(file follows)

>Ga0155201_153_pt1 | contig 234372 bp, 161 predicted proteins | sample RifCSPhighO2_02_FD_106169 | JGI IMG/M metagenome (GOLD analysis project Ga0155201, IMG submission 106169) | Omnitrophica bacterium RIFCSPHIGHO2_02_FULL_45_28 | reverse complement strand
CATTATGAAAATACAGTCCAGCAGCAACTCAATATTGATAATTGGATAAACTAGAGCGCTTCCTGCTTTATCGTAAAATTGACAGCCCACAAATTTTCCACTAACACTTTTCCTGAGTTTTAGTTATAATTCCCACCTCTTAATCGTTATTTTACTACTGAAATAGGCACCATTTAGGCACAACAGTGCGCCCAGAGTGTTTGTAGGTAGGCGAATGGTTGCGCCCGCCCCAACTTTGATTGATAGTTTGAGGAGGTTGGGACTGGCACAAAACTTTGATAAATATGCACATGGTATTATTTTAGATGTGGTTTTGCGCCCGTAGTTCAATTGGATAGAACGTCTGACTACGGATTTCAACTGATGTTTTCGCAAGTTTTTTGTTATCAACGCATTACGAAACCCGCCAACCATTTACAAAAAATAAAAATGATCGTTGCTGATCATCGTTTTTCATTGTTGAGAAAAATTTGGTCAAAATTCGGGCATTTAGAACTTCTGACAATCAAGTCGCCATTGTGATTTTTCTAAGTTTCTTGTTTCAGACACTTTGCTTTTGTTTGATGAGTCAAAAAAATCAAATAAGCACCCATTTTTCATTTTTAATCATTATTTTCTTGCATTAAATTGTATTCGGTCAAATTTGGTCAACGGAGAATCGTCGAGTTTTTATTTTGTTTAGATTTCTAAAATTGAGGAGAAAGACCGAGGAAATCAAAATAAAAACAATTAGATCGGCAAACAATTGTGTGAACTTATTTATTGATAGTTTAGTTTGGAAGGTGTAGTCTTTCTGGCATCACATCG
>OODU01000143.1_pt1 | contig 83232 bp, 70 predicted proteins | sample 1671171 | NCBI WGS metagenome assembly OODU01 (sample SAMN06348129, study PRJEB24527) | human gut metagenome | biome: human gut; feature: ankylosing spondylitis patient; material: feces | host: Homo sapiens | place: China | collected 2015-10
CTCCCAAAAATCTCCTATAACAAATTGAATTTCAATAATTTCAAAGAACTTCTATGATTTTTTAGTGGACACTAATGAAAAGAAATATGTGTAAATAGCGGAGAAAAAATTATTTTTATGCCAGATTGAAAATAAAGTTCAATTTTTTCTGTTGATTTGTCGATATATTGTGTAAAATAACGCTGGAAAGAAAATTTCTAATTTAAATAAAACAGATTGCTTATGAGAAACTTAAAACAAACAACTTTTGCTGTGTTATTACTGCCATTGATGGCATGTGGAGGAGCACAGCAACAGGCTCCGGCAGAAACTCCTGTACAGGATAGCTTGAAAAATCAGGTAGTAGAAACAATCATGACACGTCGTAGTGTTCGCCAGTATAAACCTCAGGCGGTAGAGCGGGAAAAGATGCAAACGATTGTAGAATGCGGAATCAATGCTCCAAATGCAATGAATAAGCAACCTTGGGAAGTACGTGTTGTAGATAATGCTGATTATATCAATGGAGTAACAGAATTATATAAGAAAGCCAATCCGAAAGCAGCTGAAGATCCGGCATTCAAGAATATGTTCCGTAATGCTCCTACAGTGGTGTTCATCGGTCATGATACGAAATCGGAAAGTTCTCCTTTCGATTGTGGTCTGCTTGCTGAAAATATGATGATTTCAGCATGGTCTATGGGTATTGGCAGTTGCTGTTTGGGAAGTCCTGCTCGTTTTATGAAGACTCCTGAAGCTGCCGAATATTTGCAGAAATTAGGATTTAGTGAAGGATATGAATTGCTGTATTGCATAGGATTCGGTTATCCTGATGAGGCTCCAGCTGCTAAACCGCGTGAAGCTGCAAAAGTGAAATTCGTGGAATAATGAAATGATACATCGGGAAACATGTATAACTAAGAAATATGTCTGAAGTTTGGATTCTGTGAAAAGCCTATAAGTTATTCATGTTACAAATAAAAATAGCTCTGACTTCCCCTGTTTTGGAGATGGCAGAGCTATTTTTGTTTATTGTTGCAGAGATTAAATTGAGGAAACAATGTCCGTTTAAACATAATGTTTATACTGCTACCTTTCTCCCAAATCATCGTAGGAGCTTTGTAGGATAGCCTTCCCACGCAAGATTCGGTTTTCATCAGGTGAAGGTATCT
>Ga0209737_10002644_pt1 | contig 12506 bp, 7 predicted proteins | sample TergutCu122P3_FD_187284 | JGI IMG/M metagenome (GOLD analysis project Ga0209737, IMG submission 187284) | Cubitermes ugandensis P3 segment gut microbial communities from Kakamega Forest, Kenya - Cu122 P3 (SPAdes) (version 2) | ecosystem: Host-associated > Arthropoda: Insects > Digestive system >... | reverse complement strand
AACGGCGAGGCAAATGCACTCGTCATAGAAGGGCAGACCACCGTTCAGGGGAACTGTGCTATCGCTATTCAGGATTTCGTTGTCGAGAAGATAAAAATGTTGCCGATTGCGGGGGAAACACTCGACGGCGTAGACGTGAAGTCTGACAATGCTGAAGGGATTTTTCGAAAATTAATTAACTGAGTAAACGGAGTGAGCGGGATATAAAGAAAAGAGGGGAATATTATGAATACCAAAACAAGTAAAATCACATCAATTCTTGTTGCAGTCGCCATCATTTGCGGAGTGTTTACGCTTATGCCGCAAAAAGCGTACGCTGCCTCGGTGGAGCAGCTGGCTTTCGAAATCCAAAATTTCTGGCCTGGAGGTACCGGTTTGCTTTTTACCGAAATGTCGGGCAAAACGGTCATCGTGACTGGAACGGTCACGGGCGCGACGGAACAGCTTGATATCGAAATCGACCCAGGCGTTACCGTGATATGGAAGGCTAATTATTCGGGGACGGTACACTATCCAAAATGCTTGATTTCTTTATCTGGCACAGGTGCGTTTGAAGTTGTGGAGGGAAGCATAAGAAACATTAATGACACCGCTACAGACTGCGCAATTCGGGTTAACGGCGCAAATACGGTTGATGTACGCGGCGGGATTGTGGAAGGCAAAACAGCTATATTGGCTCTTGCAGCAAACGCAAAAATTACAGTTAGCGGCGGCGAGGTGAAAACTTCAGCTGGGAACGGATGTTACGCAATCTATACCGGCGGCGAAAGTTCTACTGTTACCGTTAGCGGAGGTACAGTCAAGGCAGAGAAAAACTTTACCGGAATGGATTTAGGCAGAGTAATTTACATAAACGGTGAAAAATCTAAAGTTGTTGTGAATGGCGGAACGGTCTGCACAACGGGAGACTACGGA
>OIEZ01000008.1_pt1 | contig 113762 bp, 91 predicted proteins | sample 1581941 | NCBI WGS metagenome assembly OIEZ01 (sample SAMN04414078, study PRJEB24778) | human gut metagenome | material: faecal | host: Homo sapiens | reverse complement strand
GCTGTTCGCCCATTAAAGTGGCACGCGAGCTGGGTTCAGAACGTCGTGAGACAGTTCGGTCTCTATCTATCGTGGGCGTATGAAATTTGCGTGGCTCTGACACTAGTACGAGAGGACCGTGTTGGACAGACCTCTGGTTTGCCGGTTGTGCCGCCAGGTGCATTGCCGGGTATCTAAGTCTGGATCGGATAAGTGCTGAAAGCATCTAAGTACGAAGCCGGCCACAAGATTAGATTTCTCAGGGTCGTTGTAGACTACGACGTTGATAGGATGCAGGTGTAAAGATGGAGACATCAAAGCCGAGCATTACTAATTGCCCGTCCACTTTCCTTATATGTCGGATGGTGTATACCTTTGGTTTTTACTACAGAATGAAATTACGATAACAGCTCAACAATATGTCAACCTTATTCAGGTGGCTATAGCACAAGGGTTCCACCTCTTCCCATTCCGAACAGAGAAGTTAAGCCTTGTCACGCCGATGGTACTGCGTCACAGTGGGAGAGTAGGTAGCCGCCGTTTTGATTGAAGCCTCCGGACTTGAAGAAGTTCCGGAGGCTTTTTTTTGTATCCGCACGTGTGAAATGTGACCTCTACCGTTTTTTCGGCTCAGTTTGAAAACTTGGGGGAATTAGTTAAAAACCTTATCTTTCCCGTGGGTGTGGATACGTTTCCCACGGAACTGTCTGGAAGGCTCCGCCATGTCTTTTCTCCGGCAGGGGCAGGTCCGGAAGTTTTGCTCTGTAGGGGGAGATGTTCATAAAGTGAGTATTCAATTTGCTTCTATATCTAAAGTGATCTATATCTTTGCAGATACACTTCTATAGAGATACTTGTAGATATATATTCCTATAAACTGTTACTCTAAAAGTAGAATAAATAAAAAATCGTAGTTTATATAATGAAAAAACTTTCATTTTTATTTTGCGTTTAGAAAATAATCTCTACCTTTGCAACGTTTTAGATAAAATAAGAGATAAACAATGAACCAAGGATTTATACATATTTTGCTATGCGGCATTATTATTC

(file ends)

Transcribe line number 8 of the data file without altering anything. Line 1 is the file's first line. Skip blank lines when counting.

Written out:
GCTGTTCGCCCATTAAAGTGGCACGCGAGCTGGGTTCAGAACGTCGTGAGACAGTTCGGTCTCTATCTATCGTGGGCGTATGAAATTTGCGTGGCTCTGACACTAGTACGAGAGGACCGTGTTGGACAGACCTCTGGTTTGCCGGTTGTGCCGCCAGGTGCATTGCCGGGTATCTAAGTCTGGATCGGATAAGTGCTGAAAGCATCTAAGTACGAAGCCGGCCACAAGATTAGATTTCTCAGGGTCGTTGTAGACTACGACGTTGATAGGATGCAGGTGTAAAGATGGAGACATCAAAGCCGAGCATTACTAATTGCCCGTCCACTTTCCTTATATGTCGGATGGTGTATACCTTTGGTTTTTACTACAGAATGAAATTACGATAACAGCTCAACAATATGTCAACCTTATTCAGGTGGCTATAGCACAAGGGTTCCACCTCTTCCCATTCCGAACAGAGAAGTTAAGCCTTGTCACGCCGATGGTACTGCGTCACAGTGGGAGAGTAGGTAGCCGCCGTTTTGATTGAAGCCTCCGGACTTGAAGAAGTTCCGGAGGCTTTTTTTTGTATCCGCACGTGTGAAATGTGACCTCTACCGTTTTTTCGGCTCAGTTTGAAAACTTGGGGGAATTAGTTAAAAACCTTATCTTTCCCGTGGGTGTGGATACGTTTCCCACGGAACTGTCTGGAAGGCTCCGCCATGTCTTTTCTCCGGCAGGGGCAGGTCCGGAAGTTTTGCTCTGTAGGGGGAGATGTTCATAAAGTGAGTATTCAATTTGCTTCTATATCTAAAGTGATCTATATCTTTGCAGATACACTTCTATAGAGATACTTGTAGATATATATTCCTATAAACTGTTACTCTAAAAGTAGAATAAATAAAAAATCGTAGTTTATATAATGAAAAAACTTTCATTTTTATTTTGCGTTTAGAAAATAATCTCTACCTTTGCAACGTTTTAGATAAAATAAGAGATAAACAATGAACCAAGGATTTATACATATTTTGCTATGCGGCATTATTATTC